3) Problem: Deepfake detection is too late to help victims

With deepfakes, “there’s little real recourse after that video or audio is out,” says Franks, the University of Miami scholar.

Existing laws are inadequate. Laws that punish sharing legitimate private information like medical records don’t apply to false but damaging videos. Laws against impersonation are “oddly limited,” Franks says—they focus on making it illegal to impersonate a doctor or government official. Defamation laws only address false representations that portray the subject negatively, but Franks says we should be worried about deepfakes that falsely portray people in a positive light too.

Idea: New laws

Texas recently passed a bill to ban deepfakes. A California deepfake bill passed in both houses and now awaits Gov. Gavin Newsom's signature. Meanwhile, representative Yvette Clarke, a US congresswoman from New York, recently introduced federal legislation called the DEEPFAKES Accountability Act. It would force social-media companies to build better detection tools into their platforms and make it possible to punish or jail people who post malicious deepfakes.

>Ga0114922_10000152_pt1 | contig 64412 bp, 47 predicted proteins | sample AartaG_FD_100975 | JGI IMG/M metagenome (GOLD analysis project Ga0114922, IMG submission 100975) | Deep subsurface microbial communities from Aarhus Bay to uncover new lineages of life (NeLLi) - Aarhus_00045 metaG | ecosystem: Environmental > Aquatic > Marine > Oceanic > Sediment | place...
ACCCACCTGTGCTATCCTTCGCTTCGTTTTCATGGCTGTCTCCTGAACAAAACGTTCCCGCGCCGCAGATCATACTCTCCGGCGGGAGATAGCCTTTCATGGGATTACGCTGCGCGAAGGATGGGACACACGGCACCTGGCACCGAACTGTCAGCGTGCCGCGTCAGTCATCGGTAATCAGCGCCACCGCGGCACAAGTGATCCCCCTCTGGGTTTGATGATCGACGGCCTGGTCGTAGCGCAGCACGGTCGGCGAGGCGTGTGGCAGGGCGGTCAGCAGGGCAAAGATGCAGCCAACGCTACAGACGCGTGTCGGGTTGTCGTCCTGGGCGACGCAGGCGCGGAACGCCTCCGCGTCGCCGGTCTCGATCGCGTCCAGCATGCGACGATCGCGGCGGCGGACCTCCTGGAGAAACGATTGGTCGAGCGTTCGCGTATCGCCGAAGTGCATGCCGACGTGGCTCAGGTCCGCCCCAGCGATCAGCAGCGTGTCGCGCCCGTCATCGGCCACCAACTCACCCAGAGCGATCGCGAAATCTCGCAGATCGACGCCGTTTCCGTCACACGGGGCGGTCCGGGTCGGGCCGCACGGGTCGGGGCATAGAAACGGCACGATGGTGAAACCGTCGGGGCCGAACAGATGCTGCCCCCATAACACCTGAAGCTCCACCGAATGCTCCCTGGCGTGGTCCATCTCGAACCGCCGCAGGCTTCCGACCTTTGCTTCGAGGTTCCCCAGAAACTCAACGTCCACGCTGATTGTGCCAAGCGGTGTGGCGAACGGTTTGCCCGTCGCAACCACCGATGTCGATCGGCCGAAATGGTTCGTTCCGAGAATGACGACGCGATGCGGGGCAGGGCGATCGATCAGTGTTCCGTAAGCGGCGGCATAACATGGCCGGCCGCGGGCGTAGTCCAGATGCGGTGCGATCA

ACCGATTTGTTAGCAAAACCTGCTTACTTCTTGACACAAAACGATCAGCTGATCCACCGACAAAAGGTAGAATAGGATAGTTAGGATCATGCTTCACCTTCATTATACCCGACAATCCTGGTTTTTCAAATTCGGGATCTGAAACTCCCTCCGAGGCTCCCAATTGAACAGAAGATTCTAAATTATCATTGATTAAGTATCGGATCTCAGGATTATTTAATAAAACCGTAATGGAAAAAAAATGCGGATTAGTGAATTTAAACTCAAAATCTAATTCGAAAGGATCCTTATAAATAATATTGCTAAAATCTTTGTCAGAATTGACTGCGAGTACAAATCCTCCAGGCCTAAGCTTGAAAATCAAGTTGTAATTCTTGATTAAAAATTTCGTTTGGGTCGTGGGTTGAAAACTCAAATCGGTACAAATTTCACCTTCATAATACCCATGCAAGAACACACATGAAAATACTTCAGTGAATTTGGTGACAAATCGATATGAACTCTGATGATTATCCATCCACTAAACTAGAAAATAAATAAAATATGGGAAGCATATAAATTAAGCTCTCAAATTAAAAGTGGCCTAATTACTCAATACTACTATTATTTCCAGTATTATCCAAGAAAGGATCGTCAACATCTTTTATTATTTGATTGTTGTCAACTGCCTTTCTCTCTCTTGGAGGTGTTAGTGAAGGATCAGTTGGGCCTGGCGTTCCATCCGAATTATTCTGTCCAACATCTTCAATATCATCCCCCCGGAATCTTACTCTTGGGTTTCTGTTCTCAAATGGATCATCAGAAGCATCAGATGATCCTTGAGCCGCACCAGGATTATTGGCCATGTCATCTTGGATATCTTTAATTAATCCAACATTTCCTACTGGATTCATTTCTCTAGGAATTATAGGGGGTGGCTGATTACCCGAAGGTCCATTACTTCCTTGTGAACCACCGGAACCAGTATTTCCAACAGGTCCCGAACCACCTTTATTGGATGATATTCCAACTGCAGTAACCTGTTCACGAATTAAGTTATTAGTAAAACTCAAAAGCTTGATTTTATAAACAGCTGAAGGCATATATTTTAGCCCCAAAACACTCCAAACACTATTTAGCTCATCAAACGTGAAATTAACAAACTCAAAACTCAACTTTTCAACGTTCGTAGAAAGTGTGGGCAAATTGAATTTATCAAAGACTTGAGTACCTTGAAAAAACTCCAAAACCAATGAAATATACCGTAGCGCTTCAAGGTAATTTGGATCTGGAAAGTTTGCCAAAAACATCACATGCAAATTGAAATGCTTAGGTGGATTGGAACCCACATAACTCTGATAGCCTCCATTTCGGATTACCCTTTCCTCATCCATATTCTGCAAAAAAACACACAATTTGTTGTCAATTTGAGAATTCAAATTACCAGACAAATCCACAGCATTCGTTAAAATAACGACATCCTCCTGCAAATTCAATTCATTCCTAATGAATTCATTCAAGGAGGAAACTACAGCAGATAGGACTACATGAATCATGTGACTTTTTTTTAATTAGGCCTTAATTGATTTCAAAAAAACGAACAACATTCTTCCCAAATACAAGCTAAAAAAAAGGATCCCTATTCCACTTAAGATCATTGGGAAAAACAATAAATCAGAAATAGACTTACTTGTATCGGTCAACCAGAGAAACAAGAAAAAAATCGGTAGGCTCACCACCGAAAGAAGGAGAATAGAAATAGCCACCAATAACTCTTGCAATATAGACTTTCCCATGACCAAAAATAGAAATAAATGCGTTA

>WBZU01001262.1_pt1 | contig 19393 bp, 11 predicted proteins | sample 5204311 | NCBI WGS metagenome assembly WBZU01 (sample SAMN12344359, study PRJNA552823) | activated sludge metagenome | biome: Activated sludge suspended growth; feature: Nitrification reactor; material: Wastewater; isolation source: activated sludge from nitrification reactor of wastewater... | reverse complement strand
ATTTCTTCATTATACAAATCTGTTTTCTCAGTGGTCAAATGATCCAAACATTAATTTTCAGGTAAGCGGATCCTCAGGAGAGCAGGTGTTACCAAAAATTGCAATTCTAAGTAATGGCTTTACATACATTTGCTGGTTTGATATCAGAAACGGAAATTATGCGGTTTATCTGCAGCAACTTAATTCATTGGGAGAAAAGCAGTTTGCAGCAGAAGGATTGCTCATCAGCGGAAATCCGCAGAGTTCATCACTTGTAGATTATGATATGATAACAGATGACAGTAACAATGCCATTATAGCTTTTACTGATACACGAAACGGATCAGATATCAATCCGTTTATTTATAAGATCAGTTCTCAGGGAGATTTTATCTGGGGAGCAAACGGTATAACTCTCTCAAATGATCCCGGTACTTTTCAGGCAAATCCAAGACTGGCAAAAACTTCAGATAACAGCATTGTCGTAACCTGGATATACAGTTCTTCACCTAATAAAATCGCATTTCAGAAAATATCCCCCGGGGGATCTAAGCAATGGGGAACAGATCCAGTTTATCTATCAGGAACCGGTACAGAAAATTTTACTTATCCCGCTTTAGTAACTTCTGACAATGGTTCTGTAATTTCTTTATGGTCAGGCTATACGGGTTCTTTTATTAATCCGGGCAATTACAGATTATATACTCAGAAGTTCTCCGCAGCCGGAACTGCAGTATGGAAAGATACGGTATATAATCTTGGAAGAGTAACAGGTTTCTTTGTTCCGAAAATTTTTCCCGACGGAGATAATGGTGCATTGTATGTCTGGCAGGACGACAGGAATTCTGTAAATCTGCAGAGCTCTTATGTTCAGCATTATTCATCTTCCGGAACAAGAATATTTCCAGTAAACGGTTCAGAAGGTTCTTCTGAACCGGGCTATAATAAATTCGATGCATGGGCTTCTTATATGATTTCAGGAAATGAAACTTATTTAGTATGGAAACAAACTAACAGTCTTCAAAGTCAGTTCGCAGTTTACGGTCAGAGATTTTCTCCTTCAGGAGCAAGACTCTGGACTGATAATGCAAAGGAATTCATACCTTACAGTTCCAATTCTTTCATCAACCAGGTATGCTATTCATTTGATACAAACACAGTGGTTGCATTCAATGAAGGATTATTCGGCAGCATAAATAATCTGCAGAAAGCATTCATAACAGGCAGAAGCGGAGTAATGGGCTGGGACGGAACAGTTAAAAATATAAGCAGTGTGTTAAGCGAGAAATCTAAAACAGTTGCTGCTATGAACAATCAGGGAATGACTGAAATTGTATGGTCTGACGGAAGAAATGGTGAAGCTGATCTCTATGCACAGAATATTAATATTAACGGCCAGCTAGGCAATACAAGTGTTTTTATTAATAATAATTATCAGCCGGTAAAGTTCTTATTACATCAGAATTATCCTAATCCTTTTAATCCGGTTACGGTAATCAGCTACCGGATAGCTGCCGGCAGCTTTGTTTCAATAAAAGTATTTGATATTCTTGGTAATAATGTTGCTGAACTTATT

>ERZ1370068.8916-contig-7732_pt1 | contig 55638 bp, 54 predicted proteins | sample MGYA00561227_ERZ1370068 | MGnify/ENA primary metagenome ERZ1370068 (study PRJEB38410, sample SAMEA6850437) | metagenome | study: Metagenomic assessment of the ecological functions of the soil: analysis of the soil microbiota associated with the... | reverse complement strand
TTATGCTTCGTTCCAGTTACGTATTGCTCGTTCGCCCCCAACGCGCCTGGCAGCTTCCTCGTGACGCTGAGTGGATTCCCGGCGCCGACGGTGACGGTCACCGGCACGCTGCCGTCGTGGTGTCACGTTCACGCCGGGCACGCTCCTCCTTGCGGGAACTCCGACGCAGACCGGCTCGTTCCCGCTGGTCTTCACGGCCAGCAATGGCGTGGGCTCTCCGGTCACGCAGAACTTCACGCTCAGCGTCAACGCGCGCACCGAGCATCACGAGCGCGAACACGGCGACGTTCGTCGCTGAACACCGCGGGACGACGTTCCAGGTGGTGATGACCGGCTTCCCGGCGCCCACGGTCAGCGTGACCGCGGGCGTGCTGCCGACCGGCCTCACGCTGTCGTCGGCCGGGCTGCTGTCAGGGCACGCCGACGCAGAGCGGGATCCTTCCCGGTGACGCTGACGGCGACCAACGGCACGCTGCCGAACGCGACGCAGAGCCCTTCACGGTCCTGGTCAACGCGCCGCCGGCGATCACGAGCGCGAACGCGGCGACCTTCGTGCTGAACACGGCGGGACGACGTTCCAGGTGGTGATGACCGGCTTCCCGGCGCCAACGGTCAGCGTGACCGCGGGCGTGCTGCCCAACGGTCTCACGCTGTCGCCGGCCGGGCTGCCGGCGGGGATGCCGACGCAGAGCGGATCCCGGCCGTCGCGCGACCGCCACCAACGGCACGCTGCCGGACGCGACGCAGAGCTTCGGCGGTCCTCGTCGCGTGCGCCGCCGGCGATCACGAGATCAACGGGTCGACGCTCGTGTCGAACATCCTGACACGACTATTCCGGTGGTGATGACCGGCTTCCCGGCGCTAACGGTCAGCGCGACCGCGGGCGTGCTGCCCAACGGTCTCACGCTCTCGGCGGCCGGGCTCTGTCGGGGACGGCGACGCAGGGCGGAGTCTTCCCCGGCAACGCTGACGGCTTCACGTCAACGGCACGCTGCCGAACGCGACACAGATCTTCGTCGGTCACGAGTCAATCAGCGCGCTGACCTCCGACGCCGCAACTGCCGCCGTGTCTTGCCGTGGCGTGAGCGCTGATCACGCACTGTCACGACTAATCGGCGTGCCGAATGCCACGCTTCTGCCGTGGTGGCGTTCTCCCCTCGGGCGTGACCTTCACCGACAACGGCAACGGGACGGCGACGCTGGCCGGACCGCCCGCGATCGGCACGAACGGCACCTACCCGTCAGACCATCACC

For their part, Franks and Citron are working on a federal bill to criminalize malicious deepfakes, which they call “digital forgeries.” To their thinking, a digital forgery is something that a reasonable person would think is real. It must also be likely to cause harm to a particular person or to public order—for example, if a video falsely showed a Muslim person committing a crime.

For any such law to work in the US, it would ideally be at the federal level, not the state level. Because of a law called Section 230, platform companies aren’t legally responsible for hosting harmful third-party content unless it violates federal criminal law. If posting harmful videos became a crime, it would not only deter people from posting them; platforms like Facebook would have to work harder to keep them off. “These companies would not be able to raise Section 230 in defense,” says Franks. “They would have any number of defenses, but that particular avenue to them would be blocked.”